Tag Archives: it takes a village

I Don’t Like Most Other People’s Children

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Most being the key word here.  There are a scant few exceptions with particular family and friends.  And only fewer know this.  Em knows this.  So when I read another blogger mom confessing this in a BlogHer email, I felt compelled to click and read the rest of the post.  Let me tell you a bit about me first.

I was never a motherly type before I had kids of my own.  You know how most women go gahgah over babies, especially newborns, and want to immediately hold them?  I was the complete opposite.  I thought babies were sometimes slightly cute but always gross, and definitely scary.  I couldn’t understand why other women wanted to hold someone else’s drooling bundle.  Whenever I was asked if I wanted to hold their baby, I would say, “Uhhh… no thanks.  I’m serious.  That’s okay.  Maybe next time.”

Yeah, I babysat when I was a teen, and I was an awesome babysitter.  I played with the kid, acted a little goofy, and even tidied up the parents’ home.  The kids had to be completely (and I mean completely) potty-trained though.  But we’ve all done things for money that we didn’t like, right?  Wait… that sounded bad.  You know what I mean.

When I got pregnant unexpectedly at 19, I was actually happy and excited.  I fell utterly in love with this little stranger growing inside of me, that would eventually pop out as one of those squirming, drooling things that I normally didn’t want to touch.  After my son was born, I was beside myself in tears whenever we were apart.  I breast-fed for almost two years and loved kissing and snuggling him.  Over the years, I have lovingly cleaned up his poop, pee, barf, and blood.  I’m not going to lie and say it was all rainbows and happy bunnies.  I was young and impatient and inexperienced.  It was difficult.  But he was (and still is) a good boy.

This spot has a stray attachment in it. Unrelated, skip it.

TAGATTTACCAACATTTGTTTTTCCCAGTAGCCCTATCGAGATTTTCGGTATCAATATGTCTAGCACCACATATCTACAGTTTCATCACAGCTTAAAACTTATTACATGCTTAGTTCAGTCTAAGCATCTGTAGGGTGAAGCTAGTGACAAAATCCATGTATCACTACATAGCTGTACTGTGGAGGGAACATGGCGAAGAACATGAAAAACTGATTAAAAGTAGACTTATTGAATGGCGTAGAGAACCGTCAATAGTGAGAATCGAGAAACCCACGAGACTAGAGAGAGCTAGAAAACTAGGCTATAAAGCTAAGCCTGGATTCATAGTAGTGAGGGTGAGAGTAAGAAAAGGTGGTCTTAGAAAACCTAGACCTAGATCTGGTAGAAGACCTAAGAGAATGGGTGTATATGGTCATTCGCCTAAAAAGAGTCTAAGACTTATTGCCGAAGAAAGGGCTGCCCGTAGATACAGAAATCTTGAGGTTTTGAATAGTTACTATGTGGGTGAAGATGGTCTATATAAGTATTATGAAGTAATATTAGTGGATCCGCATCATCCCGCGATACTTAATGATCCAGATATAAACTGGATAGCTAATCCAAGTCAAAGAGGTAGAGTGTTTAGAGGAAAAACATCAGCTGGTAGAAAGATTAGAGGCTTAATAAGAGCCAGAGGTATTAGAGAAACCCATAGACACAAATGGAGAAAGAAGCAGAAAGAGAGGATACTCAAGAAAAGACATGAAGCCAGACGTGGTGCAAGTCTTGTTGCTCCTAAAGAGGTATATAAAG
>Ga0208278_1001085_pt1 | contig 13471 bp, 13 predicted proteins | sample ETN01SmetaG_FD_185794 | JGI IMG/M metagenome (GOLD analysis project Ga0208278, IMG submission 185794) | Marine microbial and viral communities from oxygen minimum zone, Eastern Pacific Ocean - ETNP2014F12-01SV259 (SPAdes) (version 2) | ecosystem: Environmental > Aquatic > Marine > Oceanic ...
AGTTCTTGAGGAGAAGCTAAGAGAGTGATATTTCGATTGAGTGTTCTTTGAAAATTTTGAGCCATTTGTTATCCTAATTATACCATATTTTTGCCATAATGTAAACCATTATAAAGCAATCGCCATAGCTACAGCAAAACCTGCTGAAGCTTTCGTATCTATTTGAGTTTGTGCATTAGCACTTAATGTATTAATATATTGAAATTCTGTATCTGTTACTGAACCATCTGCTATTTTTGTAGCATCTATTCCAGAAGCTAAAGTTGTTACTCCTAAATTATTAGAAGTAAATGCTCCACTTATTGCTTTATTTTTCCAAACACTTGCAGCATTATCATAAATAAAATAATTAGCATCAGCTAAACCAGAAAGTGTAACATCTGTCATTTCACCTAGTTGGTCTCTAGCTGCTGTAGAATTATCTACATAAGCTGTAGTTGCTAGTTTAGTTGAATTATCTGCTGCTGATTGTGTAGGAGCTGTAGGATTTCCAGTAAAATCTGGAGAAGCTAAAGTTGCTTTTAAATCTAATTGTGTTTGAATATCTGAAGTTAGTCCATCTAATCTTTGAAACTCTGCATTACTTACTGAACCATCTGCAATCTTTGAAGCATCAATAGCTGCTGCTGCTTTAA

I had my oldest daughter 3 years later and fell equally in love.  I still have a difficult time letting her out of my sight and being apart from her – and even my son, for that matter.  Thirteen years after that, I had my second daughter.  I still can’t get enough of her kisses and snuggling her.  She’s the cutest thing!  I love how her cheeks are so soft and smooshy when she first wakes up, perfect for kisses!  Man, but I do pop out really cute kids.

Even after having 3 kids of my own, other people’s kids still make me uncomfortable.  The kids that I don’t mind, and actually like for short periods of time, think that I hate them because even they still make me uncomfortable.  I’m not one of those adults that can get excited and talk to kids.  I’m serious and quiet most of the time and have a really dry sense of humor.  Ask Em.  Although kids (that aren’t mine) make me uncomfortable in a conversational capacity, I’m not afraid to speak up and tell them if they are acting inappropriately or being rude to my children.  I don’t scold or yell or curse, unless they are extremely out of control; I just tell them in a  matter-of-fact tone.  I’ve had parents get defensive and huffy over this.  Oh, well.  It’s not like we’d become friends if their kid was a jerk.

Anyway, about this post I read yesterday.  I saw myself in this mom, and the post looked like something that could have come from my fingertips, potty-mouth and all.  Yes, dear readers, in person my mouth is as dirty as a sailor’s, especially when I’m driving.

I hope you enjoy reading it as much as I did.  I actually laughed out loud a few times.  I have been (and am) this parent when dealing with unsupervised children.

As the only adult in a fifty-something foot radius, they immediately latch on to you like thirsty leeches in a blood drought, desperate for contact with some kind of authority figure who might give two craps about their lives.

“WATCH ME SWIM! I CAN DO A HANDSTAND!” And you smile indulgently and nod. Yes, yes, children, that’s all very nice. I, a random stranger, am impressed and amazed. Now please try not to die near me while I supervise the only one of you I actually care about.

It Takes a Village to Raise a Child (But What if The Kids Are Jerks?)